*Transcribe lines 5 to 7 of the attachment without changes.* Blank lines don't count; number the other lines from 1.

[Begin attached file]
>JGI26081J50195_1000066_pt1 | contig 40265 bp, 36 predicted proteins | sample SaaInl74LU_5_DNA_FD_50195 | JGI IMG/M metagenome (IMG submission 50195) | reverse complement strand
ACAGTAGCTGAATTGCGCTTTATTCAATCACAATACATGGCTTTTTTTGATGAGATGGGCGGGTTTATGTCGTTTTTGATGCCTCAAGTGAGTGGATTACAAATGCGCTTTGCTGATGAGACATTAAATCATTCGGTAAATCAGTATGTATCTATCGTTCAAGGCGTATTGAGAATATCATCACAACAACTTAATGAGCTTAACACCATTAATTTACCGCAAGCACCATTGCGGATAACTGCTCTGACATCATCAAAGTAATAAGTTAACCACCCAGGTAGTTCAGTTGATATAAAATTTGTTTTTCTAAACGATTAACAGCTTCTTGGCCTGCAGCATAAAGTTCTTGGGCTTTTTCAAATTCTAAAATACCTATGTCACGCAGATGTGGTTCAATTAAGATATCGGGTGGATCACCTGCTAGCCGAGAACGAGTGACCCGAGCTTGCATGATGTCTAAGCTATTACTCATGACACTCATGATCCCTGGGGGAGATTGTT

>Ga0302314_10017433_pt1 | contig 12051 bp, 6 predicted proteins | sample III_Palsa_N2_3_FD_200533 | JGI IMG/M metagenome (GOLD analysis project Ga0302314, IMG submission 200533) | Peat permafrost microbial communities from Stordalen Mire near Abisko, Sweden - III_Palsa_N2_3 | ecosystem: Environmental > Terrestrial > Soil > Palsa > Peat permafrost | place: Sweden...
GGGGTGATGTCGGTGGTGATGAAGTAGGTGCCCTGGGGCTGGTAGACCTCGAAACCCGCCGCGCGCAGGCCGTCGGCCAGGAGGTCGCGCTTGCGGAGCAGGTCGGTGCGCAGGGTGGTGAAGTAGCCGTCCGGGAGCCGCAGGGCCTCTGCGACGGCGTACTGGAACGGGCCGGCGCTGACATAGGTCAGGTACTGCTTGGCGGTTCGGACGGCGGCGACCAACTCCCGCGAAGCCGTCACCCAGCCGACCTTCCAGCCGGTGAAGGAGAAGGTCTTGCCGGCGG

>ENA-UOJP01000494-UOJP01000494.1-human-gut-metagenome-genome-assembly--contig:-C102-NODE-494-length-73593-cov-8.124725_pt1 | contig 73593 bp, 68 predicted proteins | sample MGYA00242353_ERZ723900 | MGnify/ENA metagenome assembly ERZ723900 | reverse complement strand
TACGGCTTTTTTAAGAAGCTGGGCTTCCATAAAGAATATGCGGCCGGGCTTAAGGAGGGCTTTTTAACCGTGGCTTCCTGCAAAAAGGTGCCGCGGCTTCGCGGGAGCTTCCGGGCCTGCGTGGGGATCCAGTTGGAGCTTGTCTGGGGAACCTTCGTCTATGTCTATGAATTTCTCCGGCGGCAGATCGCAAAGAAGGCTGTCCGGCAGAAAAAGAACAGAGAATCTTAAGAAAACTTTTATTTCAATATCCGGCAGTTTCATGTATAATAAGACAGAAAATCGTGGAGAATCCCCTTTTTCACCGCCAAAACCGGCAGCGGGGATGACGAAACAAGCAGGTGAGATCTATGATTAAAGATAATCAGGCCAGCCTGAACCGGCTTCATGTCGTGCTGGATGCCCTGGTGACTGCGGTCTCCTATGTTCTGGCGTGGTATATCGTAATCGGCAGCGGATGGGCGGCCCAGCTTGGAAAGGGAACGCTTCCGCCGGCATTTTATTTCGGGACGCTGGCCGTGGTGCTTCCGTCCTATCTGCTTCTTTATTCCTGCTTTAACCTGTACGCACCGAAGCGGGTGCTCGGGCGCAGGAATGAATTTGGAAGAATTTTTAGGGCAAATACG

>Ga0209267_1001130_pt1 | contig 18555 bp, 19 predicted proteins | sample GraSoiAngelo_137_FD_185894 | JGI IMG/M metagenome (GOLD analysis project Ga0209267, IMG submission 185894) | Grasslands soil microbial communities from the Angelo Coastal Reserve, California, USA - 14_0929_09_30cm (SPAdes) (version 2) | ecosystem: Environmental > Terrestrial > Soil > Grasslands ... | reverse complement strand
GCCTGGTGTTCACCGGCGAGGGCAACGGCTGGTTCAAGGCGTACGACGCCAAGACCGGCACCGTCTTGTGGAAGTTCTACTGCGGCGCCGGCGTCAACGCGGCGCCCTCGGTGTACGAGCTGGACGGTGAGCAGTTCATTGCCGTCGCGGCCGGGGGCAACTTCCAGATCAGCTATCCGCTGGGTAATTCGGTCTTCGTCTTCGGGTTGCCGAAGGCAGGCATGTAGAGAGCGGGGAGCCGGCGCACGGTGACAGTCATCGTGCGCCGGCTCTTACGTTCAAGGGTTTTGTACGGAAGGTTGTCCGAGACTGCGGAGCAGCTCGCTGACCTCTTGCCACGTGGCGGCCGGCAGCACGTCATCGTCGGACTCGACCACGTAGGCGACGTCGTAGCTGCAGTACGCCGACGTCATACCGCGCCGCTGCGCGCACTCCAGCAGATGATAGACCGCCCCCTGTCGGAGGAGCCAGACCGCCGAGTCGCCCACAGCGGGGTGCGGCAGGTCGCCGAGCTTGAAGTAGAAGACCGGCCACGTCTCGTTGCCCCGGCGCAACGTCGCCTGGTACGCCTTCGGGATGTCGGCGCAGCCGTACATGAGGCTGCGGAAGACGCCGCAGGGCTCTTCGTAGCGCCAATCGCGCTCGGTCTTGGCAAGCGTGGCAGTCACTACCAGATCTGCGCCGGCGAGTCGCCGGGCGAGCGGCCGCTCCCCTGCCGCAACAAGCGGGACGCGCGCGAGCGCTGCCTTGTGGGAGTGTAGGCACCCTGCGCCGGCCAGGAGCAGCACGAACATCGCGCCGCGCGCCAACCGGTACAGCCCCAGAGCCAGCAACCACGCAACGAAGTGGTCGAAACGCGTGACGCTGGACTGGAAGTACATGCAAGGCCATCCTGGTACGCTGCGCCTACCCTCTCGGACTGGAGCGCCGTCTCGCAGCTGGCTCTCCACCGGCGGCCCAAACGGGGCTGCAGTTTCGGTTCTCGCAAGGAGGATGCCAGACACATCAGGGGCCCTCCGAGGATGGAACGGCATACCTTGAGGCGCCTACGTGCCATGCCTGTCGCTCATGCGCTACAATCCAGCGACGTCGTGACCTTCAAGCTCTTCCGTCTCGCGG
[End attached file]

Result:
>ENA-UOJP01000494-UOJP01000494.1-human-gut-metagenome-genome-assembly--contig:-C102-NODE-494-length-73593-cov-8.124725_pt1 | contig 73593 bp, 68 predicted proteins | sample MGYA00242353_ERZ723900 | MGnify/ENA metagenome assembly ERZ723900 | reverse complement strand
TACGGCTTTTTTAAGAAGCTGGGCTTCCATAAAGAATATGCGGCCGGGCTTAAGGAGGGCTTTTTAACCGTGGCTTCCTGCAAAAAGGTGCCGCGGCTTCGCGGGAGCTTCCGGGCCTGCGTGGGGATCCAGTTGGAGCTTGTCTGGGGAACCTTCGTCTATGTCTATGAATTTCTCCGGCGGCAGATCGCAAAGAAGGCTGTCCGGCAGAAAAAGAACAGAGAATCTTAAGAAAACTTTTATTTCAATATCCGGCAGTTTCATGTATAATAAGACAGAAAATCGTGGAGAATCCCCTTTTTCACCGCCAAAACCGGCAGCGGGGATGACGAAACAAGCAGGTGAGATCTATGATTAAAGATAATCAGGCCAGCCTGAACCGGCTTCATGTCGTGCTGGATGCCCTGGTGACTGCGGTCTCCTATGTTCTGGCGTGGTATATCGTAATCGGCAGCGGATGGGCGGCCCAGCTTGGAAAGGGAACGCTTCCGCCGGCATTTTATTTCGGGACGCTGGCCGTGGTGCTTCCGTCCTATCTGCTTCTTTATTCCTGCTTTAACCTGTACGCACCGAAGCGGGTGCTCGGGCGCAGGAATGAATTTGGAAGAATTTTTAGGGCAAATACG

>Ga0209267_1001130_pt1 | contig 18555 bp, 19 predicted proteins | sample GraSoiAngelo_137_FD_185894 | JGI IMG/M metagenome (GOLD analysis project Ga0209267, IMG submission 185894) | Grasslands soil microbial communities from the Angelo Coastal Reserve, California, USA - 14_0929_09_30cm (SPAdes) (version 2) | ecosystem: Environmental > Terrestrial > Soil > Grasslands ... | reverse complement strand